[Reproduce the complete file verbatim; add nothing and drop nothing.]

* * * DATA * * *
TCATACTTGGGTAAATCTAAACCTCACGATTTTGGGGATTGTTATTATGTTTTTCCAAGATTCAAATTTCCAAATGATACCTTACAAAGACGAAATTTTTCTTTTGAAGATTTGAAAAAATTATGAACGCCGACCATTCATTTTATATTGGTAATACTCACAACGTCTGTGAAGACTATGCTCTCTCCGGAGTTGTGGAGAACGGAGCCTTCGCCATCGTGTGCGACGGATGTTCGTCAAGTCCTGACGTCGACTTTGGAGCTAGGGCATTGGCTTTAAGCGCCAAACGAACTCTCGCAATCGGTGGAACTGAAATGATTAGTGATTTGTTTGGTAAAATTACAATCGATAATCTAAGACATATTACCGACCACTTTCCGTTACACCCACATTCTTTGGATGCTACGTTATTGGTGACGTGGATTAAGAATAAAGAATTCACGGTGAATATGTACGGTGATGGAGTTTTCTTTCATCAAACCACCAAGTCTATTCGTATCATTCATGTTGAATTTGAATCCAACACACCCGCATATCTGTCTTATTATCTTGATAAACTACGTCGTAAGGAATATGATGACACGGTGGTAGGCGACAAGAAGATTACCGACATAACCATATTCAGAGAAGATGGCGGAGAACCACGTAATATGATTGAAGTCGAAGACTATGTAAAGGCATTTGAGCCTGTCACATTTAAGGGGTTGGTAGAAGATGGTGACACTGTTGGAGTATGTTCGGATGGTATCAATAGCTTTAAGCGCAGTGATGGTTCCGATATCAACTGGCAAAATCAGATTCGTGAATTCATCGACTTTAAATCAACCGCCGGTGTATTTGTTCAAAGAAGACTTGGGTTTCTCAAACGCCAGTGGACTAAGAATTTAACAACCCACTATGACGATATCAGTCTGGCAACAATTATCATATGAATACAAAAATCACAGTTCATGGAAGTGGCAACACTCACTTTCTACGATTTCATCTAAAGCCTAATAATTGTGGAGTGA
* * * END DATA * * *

TCATACTTGGGTAAATCTAAACCTCACGATTTTGGGGATTGTTATTATGTTTTTCCAAGATTCAAATTTCCAAATGATACCTTACAAAGACGAAATTTTTCTTTTGAAGATTTGAAAAAATTATGAACGCCGACCATTCATTTTATATTGGTAATACTCACAACGTCTGTGAAGACTATGCTCTCTCCGGAGTTGTGGAGAACGGAGCCTTCGCCATCGTGTGCGACGGATGTTCGTCAAGTCCTGACGTCGACTTTGGAGCTAGGGCATTGGCTTTAAGCGCCAAACGAACTCTCGCAATCGGTGGAACTGAAATGATTAGTGATTTGTTTGGTAAAATTACAATCGATAATCTAAGACATATTACCGACCACTTTCCGTTACACCCACATTCTTTGGATGCTACGTTATTGGTGACGTGGATTAAGAATAAAGAATTCACGGTGAATATGTACGGTGATGGAGTTTTCTTTCATCAAACCACCAAGTCTATTCGTATCATTCATGTTGAATTTGAATCCAACACACCCGCATATCTGTCTTATTATCTTGATAAACTACGTCGTAAGGAATATGATGACACGGTGGTAGGCGACAAGAAGATTACCGACATAACCATATTCAGAGAAGATGGCGGAGAACCACGTAATATGATTGAAGTCGAAGACTATGTAAAGGCATTTGAGCCTGTCACATTTAAGGGGTTGGTAGAAGATGGTGACACTGTTGGAGTATGTTCGGATGGTATCAATAGCTTTAAGCGCAGTGATGGTTCCGATATCAACTGGCAAAATCAGATTCGTGAATTCATCGACTTTAAATCAACCGCCGGTGTATTTGTTCAAAGAAGACTTGGGTTTCTCAAACGCCAGTGGACTAAGAATTTAACAACCCACTATGACGATATCAGTCTGGCAACAATTATCATATGAATACAAAAATCACAGTTCATGGAAGTGGCAACACTCACTTTCTACGATTTCATCTAAAGCCTAATAATTGTGGAGTGA